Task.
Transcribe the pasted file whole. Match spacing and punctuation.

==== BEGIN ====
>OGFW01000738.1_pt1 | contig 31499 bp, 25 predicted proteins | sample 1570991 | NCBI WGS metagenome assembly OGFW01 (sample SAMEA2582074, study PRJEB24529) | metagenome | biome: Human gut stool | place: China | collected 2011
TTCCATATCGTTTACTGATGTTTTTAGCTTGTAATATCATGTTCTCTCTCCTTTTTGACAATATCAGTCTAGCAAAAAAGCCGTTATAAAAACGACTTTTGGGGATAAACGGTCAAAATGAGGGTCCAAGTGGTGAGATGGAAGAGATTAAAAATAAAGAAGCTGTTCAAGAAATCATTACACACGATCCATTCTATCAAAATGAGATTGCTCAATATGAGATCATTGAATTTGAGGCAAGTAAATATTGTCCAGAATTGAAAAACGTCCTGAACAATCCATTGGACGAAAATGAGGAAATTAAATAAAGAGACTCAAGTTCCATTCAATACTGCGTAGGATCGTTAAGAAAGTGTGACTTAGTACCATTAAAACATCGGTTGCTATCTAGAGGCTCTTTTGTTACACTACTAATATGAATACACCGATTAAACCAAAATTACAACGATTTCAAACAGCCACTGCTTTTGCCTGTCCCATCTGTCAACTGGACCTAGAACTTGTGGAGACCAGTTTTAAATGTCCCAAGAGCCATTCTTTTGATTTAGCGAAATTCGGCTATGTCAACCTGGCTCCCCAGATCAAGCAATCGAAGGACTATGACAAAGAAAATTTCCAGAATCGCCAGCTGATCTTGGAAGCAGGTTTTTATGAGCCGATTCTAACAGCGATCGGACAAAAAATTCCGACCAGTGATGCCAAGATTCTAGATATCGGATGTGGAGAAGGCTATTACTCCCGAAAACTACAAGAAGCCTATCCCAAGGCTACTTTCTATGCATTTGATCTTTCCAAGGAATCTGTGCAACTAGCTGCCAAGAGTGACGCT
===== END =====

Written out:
>OGFW01000738.1_pt1 | contig 31499 bp, 25 predicted proteins | sample 1570991 | NCBI WGS metagenome assembly OGFW01 (sample SAMEA2582074, study PRJEB24529) | metagenome | biome: Human gut stool | place: China | collected 2011
TTCCATATCGTTTACTGATGTTTTTAGCTTGTAATATCATGTTCTCTCTCCTTTTTGACAATATCAGTCTAGCAAAAAAGCCGTTATAAAAACGACTTTTGGGGATAAACGGTCAAAATGAGGGTCCAAGTGGTGAGATGGAAGAGATTAAAAATAAAGAAGCTGTTCAAGAAATCATTACACACGATCCATTCTATCAAAATGAGATTGCTCAATATGAGATCATTGAATTTGAGGCAAGTAAATATTGTCCAGAATTGAAAAACGTCCTGAACAATCCATTGGACGAAAATGAGGAAATTAAATAAAGAGACTCAAGTTCCATTCAATACTGCGTAGGATCGTTAAGAAAGTGTGACTTAGTACCATTAAAACATCGGTTGCTATCTAGAGGCTCTTTTGTTACACTACTAATATGAATACACCGATTAAACCAAAATTACAACGATTTCAAACAGCCACTGCTTTTGCCTGTCCCATCTGTCAACTGGACCTAGAACTTGTGGAGACCAGTTTTAAATGTCCCAAGAGCCATTCTTTTGATTTAGCGAAATTCGGCTATGTCAACCTGGCTCCCCAGATCAAGCAATCGAAGGACTATGACAAAGAAAATTTCCAGAATCGCCAGCTGATCTTGGAAGCAGGTTTTTATGAGCCGATTCTAACAGCGATCGGACAAAAAATTCCGACCAGTGATGCCAAGATTCTAGATATCGGATGTGGAGAAGGCTATTACTCCCGAAAACTACAAGAAGCCTATCCCAAGGCTACTTTCTATGCATTTGATCTTTCCAAGGAATCTGTGCAACTAGCTGCCAAGAGTGACGCT